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Maytag wringer washer

The Venerable Old Wringer Washer
Still a Great Tool

How-to  ~  Ideas  ~  Inspiration
 From more than forty years having a good time living a sustainable life
in the northwoods of Michigan's Upper Peninsula

The old wringer washer was a great tool for laundering. Modern options are interesting and efficient, and appreciated, but I sure did love my old Maytag.

We got our old (small, squarish, gray type) Maytag some forty years ago (about 1979) from a friend in exchange for the use of our van and trailer for a hauling project. It steadily and reliably took care of our laundry needs for more than 30 years. As a water saver it can't be beat. You can wash two to four loads in a row in the wash water, drain, fill with fresh water, then rinse the two to four loads. Or use the rinse water to wash to next (darker, dirtier) batch(es). It is also easy to adjust the amount of water to the size of your loads. The flexibility made up for the bit of longer time it takes to run the laundry through the wringer (which I still find kind of fun).

When we lived in the cabin it resided on the porch. We ran it with a gasoline engine Steve set up just outside the porch. A proper sized hole in the wall allowed a long v-belt to connect washer to engine. It was a nice setup, though we had to haul laundry to town in the depth of winter, when it got too cold on the unheated porch.

When we moved to the house in 1985 it found its place in the much better insulated porch/entryway, and was run off a 12 volt motor made from a truck generator. Since it ran directly off of our 12 volt battery system, powered by solar panels, the speed of the washer depended on the voltage of our batteries. So I washed when it was sunny and the batteries charging. Which, while rather quirky, fit in well since our dryer is the sun. In the winter I ran a clothesline inside the house (still do), and since we heat with wood we much appreciate the added humidity from the drying clothes.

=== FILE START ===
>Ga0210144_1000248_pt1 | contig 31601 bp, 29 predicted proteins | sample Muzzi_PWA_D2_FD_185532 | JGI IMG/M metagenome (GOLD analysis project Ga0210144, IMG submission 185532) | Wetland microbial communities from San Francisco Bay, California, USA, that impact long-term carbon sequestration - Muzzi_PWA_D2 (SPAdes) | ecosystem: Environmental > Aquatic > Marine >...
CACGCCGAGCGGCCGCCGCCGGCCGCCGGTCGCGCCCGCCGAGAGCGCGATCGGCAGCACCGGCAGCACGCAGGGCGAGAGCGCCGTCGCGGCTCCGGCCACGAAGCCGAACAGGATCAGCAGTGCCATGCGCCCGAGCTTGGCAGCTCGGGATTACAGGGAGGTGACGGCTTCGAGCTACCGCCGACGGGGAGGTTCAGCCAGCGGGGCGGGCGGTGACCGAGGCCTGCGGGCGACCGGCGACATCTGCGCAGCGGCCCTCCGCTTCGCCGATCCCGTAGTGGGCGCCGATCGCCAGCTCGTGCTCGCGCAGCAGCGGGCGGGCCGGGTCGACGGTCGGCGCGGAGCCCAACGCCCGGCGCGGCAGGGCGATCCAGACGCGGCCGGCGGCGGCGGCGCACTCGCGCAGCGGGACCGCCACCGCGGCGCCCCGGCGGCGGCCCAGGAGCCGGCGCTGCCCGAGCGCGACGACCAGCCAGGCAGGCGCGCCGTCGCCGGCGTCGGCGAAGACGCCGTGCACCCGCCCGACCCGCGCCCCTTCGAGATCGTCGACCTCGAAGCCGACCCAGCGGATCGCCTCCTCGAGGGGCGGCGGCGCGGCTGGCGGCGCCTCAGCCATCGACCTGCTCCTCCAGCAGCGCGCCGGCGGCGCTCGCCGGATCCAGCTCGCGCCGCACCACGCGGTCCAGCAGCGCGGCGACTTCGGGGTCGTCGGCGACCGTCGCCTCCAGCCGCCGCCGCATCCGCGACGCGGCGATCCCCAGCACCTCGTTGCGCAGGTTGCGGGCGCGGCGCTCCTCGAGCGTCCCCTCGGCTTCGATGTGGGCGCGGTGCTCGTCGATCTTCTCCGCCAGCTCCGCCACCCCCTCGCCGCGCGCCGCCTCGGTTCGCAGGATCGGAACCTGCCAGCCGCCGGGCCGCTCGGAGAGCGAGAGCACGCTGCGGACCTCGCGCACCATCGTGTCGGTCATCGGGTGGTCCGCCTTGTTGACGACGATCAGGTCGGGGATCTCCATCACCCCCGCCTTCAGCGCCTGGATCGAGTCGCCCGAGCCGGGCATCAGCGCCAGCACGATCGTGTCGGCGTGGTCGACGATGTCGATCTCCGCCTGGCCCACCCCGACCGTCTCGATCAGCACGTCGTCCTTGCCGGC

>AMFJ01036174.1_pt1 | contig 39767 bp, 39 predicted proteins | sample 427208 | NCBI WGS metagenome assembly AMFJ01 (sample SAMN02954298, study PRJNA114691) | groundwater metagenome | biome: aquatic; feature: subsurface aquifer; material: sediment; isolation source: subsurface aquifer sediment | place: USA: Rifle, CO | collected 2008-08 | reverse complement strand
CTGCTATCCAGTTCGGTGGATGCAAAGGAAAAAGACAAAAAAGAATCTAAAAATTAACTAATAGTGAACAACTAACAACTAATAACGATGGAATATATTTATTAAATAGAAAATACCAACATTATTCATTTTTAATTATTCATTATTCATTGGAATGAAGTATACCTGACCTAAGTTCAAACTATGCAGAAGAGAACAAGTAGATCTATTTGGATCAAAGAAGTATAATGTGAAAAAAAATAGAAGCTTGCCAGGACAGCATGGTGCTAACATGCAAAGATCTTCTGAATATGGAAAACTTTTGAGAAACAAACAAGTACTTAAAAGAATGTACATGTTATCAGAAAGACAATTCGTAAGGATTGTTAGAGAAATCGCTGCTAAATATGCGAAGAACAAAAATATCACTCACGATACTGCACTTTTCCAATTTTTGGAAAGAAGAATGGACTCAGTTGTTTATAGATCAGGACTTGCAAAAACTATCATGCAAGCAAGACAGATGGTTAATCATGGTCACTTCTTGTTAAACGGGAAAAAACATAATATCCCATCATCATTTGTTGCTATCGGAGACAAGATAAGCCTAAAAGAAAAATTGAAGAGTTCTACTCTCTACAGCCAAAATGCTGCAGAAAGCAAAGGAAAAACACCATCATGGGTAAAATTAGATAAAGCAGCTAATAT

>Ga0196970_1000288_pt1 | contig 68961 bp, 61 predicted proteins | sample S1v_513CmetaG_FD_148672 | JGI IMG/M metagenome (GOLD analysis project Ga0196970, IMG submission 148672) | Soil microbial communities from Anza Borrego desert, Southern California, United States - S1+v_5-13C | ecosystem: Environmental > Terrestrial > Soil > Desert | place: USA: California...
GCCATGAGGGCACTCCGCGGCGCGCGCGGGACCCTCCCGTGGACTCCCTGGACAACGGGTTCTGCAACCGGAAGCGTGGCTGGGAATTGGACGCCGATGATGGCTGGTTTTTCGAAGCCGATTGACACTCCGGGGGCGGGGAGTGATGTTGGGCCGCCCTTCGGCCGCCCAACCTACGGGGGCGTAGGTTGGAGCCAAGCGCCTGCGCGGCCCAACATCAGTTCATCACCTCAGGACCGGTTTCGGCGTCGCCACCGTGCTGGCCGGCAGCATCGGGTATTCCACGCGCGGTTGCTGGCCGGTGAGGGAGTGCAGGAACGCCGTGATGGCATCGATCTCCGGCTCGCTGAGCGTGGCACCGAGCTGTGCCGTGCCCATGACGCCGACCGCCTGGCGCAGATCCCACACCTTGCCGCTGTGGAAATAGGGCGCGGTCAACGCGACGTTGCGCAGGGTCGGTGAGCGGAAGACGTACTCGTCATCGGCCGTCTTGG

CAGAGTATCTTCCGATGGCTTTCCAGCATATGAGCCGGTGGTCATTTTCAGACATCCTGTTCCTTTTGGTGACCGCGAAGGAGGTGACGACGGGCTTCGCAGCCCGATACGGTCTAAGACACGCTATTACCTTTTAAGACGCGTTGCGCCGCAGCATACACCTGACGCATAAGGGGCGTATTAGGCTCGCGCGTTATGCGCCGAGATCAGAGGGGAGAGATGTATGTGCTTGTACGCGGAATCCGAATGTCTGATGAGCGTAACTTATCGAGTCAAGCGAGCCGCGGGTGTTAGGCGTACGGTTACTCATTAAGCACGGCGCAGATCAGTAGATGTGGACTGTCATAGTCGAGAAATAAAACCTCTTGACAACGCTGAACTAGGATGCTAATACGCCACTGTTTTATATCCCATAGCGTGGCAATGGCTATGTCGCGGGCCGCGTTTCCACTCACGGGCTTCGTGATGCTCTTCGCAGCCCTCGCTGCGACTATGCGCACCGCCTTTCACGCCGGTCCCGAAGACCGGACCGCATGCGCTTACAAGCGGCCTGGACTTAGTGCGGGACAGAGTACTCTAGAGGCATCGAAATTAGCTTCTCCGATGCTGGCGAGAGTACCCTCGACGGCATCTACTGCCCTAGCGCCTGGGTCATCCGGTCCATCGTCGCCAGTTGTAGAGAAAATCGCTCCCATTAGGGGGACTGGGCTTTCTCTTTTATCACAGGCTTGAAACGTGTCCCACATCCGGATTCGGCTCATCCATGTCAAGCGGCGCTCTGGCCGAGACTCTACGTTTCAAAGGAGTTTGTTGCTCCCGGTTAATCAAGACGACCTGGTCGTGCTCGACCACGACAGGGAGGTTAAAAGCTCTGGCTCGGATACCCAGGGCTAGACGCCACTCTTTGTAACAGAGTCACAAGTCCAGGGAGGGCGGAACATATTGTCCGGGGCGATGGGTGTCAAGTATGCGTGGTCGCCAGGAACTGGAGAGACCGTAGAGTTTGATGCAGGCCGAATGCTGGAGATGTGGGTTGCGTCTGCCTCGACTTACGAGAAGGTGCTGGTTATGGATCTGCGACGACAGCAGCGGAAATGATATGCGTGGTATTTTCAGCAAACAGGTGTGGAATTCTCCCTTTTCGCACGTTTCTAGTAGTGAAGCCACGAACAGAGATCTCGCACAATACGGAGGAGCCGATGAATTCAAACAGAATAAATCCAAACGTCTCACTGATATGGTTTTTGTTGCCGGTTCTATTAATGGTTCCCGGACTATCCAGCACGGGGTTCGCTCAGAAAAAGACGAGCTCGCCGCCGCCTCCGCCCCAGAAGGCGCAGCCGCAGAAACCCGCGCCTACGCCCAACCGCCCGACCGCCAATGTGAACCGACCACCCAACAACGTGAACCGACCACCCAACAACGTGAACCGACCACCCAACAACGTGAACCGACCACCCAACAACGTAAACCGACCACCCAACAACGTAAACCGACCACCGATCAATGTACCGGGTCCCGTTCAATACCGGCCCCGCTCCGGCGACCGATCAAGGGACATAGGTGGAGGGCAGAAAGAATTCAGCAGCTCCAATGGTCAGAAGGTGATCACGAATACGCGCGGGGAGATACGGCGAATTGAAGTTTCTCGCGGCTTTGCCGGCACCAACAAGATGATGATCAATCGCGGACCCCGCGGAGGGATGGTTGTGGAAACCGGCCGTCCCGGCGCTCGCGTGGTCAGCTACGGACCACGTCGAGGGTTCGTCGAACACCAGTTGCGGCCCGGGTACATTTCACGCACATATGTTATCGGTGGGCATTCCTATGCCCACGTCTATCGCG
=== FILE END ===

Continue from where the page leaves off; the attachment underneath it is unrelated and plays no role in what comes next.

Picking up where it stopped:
After much experience in replacing buttons popped off by the wringer, I came up with a technique of grabbing shirts by the shoulders and folding the buttonhole side of the front over the buttons before running, flat, through the wringer, keeping an eye as the cuffs went through to make sure those buttons also run through flat (easier done than said).

The destruction of zippers on jeans took me longer to resolve, unfortunately. But after living with pinned up zippers for too long, I finally came up with a simple solution: zip up and button/snap the pants (and anything else that has a zipper) before washing, then run through the wringer flat, waistband first, folding over one edge on the large sizes. The wearers of jeans in our family are much happier now that the zippers stay zipped without pins.

p.s. It's 2009 now and the washer is still running fine. But now, thanks to a better and larger inverter, it now has a 120v motor and I don't have to wait for a sunny day to do laundry, though I often do.

If you want to use your graywater from the washer for watering greenhouse or outside plants, be sure to use a non-sodium based, no boron laundry cleaner, ideally one made for that use.